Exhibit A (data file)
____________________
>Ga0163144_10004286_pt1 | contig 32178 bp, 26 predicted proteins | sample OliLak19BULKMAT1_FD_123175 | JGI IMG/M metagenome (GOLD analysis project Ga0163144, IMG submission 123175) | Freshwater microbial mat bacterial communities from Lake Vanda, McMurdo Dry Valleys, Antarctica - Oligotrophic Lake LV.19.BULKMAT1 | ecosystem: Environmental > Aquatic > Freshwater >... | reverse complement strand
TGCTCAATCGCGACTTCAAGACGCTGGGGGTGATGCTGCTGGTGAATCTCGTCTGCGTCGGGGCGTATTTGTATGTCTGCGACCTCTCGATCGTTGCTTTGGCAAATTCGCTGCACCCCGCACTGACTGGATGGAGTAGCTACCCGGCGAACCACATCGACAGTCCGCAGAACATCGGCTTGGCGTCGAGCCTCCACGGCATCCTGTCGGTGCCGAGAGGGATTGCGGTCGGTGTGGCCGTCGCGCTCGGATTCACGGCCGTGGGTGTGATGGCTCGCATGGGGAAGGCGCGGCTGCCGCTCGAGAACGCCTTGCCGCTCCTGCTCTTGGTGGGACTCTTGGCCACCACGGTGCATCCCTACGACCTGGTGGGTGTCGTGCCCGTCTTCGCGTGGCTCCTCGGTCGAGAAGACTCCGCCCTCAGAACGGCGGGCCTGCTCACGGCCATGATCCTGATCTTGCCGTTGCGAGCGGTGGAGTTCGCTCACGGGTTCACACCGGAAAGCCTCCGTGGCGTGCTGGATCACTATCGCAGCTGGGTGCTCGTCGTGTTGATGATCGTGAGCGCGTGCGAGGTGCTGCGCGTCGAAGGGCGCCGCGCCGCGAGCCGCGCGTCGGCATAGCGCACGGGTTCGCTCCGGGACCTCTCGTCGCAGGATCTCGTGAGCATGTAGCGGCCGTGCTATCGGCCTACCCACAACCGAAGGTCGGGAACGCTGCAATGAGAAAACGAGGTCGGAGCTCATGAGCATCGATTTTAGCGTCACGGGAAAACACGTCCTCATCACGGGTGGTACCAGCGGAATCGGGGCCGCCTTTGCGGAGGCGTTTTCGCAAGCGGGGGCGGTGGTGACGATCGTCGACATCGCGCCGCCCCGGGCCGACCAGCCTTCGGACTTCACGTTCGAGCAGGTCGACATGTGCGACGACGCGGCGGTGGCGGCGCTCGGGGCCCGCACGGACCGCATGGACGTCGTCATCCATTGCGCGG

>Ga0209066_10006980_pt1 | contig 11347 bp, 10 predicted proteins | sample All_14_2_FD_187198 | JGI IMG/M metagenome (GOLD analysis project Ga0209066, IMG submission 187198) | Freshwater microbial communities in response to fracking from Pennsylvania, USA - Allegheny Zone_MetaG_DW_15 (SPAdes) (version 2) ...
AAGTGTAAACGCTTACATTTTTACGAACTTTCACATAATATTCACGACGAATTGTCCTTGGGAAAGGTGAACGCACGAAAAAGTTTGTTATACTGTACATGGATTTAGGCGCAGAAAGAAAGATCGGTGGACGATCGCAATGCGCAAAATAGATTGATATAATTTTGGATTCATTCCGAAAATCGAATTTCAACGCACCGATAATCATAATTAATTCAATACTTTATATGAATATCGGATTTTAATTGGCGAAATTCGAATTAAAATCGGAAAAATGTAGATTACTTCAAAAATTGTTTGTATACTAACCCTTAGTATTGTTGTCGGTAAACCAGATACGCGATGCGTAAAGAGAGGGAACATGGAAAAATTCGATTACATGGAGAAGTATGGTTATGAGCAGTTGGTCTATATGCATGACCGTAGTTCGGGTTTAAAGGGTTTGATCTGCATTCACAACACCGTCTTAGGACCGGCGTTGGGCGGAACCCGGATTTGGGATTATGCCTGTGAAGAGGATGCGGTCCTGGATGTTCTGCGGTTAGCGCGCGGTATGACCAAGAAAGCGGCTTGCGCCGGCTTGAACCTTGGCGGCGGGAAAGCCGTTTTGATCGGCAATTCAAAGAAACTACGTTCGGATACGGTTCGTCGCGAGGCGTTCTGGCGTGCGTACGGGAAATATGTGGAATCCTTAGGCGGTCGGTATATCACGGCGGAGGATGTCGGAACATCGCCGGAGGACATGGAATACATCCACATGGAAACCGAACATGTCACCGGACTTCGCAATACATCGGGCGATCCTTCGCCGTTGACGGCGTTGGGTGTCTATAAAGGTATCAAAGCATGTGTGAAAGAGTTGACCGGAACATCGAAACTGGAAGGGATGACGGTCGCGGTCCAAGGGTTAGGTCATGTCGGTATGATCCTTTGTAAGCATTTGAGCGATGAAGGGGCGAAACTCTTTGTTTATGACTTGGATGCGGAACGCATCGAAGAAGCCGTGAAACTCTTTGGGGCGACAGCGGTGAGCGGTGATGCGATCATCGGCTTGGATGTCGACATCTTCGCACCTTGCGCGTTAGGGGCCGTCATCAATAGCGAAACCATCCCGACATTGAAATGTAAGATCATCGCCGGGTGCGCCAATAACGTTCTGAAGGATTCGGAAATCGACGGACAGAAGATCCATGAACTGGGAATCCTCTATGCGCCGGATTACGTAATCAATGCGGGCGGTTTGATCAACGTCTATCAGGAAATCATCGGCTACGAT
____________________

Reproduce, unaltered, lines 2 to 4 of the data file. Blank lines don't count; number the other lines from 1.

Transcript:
TGCTCAATCGCGACTTCAAGACGCTGGGGGTGATGCTGCTGGTGAATCTCGTCTGCGTCGGGGCGTATTTGTATGTCTGCGACCTCTCGATCGTTGCTTTGGCAAATTCGCTGCACCCCGCACTGACTGGATGGAGTAGCTACCCGGCGAACCACATCGACAGTCCGCAGAACATCGGCTTGGCGTCGAGCCTCCACGGCATCCTGTCGGTGCCGAGAGGGATTGCGGTCGGTGTGGCCGTCGCGCTCGGATTCACGGCCGTGGGTGTGATGGCTCGCATGGGGAAGGCGCGGCTGCCGCTCGAGAACGCCTTGCCGCTCCTGCTCTTGGTGGGACTCTTGGCCACCACGGTGCATCCCTACGACCTGGTGGGTGTCGTGCCCGTCTTCGCGTGGCTCCTCGGTCGAGAAGACTCCGCCCTCAGAACGGCGGGCCTGCTCACGGCCATGATCCTGATCTTGCCGTTGCGAGCGGTGGAGTTCGCTCACGGGTTCACACCGGAAAGCCTCCGTGGCGTGCTGGATCACTATCGCAGCTGGGTGCTCGTCGTGTTGATGATCGTGAGCGCGTGCGAGGTGCTGCGCGTCGAAGGGCGCCGCGCCGCGAGCCGCGCGTCGGCATAGCGCACGGGTTCGCTCCGGGACCTCTCGTCGCAGGATCTCGTGAGCATGTAGCGGCCGTGCTATCGGCCTACCCACAACCGAAGGTCGGGAACGCTGCAATGAGAAAACGAGGTCGGAGCTCATGAGCATCGATTTTAGCGTCACGGGAAAACACGTCCTCATCACGGGTGGTACCAGCGGAATCGGGGCCGCCTTTGCGGAGGCGTTTTCGCAAGCGGGGGCGGTGGTGACGATCGTCGACATCGCGCCGCCCCGGGCCGACCAGCCTTCGGACTTCACGTTCGAGCAGGTCGACATGTGCGACGACGCGGCGGTGGCGGCGCTCGGGGCCCGCACGGACCGCATGGACGTCGTCATCCATTGCGCGG

>Ga0209066_10006980_pt1 | contig 11347 bp, 10 predicted proteins | sample All_14_2_FD_187198 | JGI IMG/M metagenome (GOLD analysis project Ga0209066, IMG submission 187198) | Freshwater microbial communities in response to fracking from Pennsylvania, USA - Allegheny Zone_MetaG_DW_15 (SPAdes) (version 2) ...
AAGTGTAAACGCTTACATTTTTACGAACTTTCACATAATATTCACGACGAATTGTCCTTGGGAAAGGTGAACGCACGAAAAAGTTTGTTATACTGTACATGGATTTAGGCGCAGAAAGAAAGATCGGTGGACGATCGCAATGCGCAAAATAGATTGATATAATTTTGGATTCATTCCGAAAATCGAATTTCAACGCACCGATAATCATAATTAATTCAATACTTTATATGAATATCGGATTTTAATTGGCGAAATTCGAATTAAAATCGGAAAAATGTAGATTACTTCAAAAATTGTTTGTATACTAACCCTTAGTATTGTTGTCGGTAAACCAGATACGCGATGCGTAAAGAGAGGGAACATGGAAAAATTCGATTACATGGAGAAGTATGGTTATGAGCAGTTGGTCTATATGCATGACCGTAGTTCGGGTTTAAAGGGTTTGATCTGCATTCACAACACCGTCTTAGGACCGGCGTTGGGCGGAACCCGGATTTGGGATTATGCCTGTGAAGAGGATGCGGTCCTGGATGTTCTGCGGTTAGCGCGCGGTATGACCAAGAAAGCGGCTTGCGCCGGCTTGAACCTTGGCGGCGGGAAAGCCGTTTTGATCGGCAATTCAAAGAAACTACGTTCGGATACGGTTCGTCGCGAGGCGTTCTGGCGTGCGTACGGGAAATATGTGGAATCCTTAGGCGGTCGGTATATCACGGCGGAGGATGTCGGAACATCGCCGGAGGACATGGAATACATCCACATGGAAACCGAACATGTCACCGGACTTCGCAATACATCGGGCGATCCTTCGCCGTTGACGGCGTTGGGTGTCTATAAAGGTATCAAAGCATGTGTGAAAGAGTTGACCGGAACATCGAAACTGGAAGGGATGACGGTCGCGGTCCAAGGGTTAGGTCATGTCGGTATGATCCTTTGTAAGCATTTGAGCGATGAAGGGGCGAAACTCTTTGTTTATGACTTGGATGCGGAACGCATCGAAGAAGCCGTGAAACTCTTTGGGGCGACAGCGGTGAGCGGTGATGCGATCATCGGCTTGGATGTCGACATCTTCGCACCTTGCGCGTTAGGGGCCGTCATCAATAGCGAAACCATCCCGACATTGAAATGTAAGATCATCGCCGGGTGCGCCAATAACGTTCTGAAGGATTCGGAAATCGACGGACAGAAGATCCATGAACTGGGAATCCTCTATGCGCCGGATTACGTAATCAATGCGGGCGGTTTGATCAACGTCTATCAGGAAATCATCGGCTACGAT